My rating: 4 of 5 stars
The trope of a new girl experiencing her first term at school is not a new trope. It is a conceit that pretty much forms the backbone of the school story genre.
Climbing A Monkey Puzzle Tree by Karen Wallace has something I can’t quite put my finger on. It’s a strange, near-shapeless, story upon story set in the 1960s and told by Canadian Nancy Cameron, new girl to the terribly British and austere Woodmaston House For Girls.
Nancy’s first term does not go simply. There’s a lot of darkness in this novel and there’s an edge to it that gives it a palpable sense of discomfort. It is not an easy read. And yet there’s also some very beautiful, brilliant touches that speak of the sparsely elegant story-teller Nancy (Wallace?) is destined to become.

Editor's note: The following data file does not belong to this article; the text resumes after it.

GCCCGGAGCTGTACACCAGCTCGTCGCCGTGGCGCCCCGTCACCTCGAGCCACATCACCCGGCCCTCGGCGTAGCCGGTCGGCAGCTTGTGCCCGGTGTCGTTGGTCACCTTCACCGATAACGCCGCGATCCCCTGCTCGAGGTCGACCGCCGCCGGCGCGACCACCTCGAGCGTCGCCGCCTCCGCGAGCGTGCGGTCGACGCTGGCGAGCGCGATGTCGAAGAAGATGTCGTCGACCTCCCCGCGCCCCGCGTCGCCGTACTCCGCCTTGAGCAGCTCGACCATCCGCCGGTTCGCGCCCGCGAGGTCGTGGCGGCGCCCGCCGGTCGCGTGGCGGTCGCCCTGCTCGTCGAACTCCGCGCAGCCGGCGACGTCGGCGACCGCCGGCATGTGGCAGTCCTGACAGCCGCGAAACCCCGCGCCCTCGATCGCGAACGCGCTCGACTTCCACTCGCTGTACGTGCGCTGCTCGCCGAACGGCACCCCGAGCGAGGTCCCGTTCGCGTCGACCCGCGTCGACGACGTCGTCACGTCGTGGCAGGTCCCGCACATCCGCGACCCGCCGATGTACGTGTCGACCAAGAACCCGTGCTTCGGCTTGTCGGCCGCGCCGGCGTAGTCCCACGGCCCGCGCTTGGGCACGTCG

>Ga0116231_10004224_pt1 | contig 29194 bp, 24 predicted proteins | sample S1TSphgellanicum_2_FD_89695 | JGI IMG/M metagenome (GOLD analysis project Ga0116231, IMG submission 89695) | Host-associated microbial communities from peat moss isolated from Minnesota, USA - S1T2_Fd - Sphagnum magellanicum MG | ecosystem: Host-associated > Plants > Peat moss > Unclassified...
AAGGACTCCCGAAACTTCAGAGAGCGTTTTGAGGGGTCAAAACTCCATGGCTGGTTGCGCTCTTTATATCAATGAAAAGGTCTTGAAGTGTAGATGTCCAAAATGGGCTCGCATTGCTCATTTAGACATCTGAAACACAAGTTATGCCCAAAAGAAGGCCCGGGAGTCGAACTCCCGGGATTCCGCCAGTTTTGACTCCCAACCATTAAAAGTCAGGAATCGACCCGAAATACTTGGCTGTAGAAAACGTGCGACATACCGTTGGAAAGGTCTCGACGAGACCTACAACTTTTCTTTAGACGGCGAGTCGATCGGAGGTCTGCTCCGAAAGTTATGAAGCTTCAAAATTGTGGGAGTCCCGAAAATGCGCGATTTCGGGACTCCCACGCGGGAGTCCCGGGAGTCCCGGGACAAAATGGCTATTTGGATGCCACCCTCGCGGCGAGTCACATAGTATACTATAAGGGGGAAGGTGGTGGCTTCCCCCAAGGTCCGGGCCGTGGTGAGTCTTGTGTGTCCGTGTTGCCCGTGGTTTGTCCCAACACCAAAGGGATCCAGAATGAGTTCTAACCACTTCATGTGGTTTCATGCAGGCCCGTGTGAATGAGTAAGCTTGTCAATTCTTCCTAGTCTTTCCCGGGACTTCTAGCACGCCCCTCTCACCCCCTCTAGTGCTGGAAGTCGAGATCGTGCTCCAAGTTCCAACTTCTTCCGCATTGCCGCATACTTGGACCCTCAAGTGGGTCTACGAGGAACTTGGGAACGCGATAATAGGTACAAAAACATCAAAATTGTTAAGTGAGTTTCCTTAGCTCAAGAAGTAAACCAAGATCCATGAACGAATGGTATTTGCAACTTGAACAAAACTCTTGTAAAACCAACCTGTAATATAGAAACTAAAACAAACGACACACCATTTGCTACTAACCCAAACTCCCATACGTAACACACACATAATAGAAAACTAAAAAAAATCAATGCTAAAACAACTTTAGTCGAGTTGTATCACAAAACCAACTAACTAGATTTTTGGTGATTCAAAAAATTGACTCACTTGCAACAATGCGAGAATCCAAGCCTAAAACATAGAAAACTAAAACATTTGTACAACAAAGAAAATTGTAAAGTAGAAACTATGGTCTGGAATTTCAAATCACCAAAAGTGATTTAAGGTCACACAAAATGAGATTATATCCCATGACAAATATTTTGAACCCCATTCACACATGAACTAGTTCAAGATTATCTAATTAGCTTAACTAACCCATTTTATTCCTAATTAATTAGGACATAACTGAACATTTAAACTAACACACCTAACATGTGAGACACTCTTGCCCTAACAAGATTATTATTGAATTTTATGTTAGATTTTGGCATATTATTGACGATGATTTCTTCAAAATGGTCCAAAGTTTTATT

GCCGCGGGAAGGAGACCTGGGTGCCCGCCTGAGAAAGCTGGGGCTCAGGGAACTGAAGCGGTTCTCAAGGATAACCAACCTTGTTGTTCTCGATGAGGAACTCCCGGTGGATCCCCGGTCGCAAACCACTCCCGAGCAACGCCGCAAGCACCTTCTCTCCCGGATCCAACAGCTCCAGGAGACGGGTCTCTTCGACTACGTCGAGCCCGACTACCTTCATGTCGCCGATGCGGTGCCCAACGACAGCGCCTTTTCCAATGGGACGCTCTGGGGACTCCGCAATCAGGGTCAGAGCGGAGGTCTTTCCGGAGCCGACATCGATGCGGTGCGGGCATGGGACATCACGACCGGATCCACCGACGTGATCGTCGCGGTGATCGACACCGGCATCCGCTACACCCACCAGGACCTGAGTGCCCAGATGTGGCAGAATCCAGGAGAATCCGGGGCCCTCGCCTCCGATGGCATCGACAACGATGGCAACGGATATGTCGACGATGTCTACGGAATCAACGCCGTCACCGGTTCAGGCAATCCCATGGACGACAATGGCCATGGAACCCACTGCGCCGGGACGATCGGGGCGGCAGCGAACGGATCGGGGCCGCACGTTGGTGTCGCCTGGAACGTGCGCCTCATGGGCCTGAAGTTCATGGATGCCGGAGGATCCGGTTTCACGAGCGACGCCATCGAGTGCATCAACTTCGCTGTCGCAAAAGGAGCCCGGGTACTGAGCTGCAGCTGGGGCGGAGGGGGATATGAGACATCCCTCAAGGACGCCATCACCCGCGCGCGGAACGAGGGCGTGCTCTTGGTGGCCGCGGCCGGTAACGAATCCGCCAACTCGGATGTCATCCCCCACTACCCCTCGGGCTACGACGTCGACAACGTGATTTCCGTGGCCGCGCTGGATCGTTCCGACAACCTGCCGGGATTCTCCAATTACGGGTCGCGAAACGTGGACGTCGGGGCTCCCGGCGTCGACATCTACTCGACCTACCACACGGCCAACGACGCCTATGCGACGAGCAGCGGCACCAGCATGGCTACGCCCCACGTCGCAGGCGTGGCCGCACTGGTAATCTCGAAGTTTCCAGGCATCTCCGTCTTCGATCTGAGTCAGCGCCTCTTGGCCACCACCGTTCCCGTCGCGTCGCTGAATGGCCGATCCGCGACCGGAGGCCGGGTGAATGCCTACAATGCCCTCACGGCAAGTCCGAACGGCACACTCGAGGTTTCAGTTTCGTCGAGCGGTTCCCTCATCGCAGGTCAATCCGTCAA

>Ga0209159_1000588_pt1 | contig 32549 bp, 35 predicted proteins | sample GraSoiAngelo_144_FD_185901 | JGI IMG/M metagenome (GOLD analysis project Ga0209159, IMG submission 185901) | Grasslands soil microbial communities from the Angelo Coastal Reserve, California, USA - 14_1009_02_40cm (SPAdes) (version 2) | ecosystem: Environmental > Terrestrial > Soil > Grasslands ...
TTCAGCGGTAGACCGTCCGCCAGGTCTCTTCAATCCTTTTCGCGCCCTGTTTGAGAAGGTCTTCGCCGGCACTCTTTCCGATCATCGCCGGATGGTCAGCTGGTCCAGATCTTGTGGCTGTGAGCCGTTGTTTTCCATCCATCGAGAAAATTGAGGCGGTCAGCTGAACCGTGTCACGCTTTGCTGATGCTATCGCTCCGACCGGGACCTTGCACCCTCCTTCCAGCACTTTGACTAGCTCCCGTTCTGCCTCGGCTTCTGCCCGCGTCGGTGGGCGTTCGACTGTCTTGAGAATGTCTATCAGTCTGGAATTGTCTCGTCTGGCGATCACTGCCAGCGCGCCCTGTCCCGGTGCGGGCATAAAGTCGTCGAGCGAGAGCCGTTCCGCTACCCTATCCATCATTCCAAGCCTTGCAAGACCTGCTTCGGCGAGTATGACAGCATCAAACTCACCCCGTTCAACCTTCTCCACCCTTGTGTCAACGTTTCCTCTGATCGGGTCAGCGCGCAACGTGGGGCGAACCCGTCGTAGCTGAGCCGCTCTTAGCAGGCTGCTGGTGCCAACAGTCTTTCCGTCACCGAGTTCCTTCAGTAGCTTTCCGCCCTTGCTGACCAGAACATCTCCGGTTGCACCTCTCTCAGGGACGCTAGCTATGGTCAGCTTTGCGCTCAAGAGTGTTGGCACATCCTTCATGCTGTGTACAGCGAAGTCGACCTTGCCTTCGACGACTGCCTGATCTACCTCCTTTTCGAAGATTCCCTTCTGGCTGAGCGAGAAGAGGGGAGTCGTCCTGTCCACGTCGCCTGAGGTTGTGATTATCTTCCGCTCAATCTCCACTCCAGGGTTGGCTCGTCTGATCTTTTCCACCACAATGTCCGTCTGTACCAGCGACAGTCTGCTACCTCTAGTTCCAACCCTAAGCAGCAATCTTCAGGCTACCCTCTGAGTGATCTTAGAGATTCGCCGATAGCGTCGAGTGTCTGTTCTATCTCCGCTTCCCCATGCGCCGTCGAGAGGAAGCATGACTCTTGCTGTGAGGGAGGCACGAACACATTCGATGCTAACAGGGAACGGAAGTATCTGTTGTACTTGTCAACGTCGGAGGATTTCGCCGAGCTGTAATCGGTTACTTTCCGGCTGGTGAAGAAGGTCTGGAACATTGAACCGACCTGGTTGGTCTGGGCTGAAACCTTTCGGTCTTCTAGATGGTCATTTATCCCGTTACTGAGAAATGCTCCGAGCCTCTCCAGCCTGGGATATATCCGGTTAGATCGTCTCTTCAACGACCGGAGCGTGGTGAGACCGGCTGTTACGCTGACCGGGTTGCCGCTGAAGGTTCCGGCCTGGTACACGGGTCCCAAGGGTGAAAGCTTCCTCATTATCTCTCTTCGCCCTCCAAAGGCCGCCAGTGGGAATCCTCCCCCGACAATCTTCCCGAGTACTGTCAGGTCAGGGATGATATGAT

I find it revealing that Wallace refers to herself having “lasted about eighteen month[s]” at boarding school on her official website. The phrasing of that statement suggests it was a somewhat difficult time. Climbing A Monkey Puzzle Tree is not a run of the mill school story.
What it is is a complicated, dark, sardonic, wry, psychological, (painful) account of growing up in the 1960s at boarding school. But it is also, I think, an important addition to a genre that is all too prone to the easy (“I’m a real Chalet School Girl now!”) conclusion.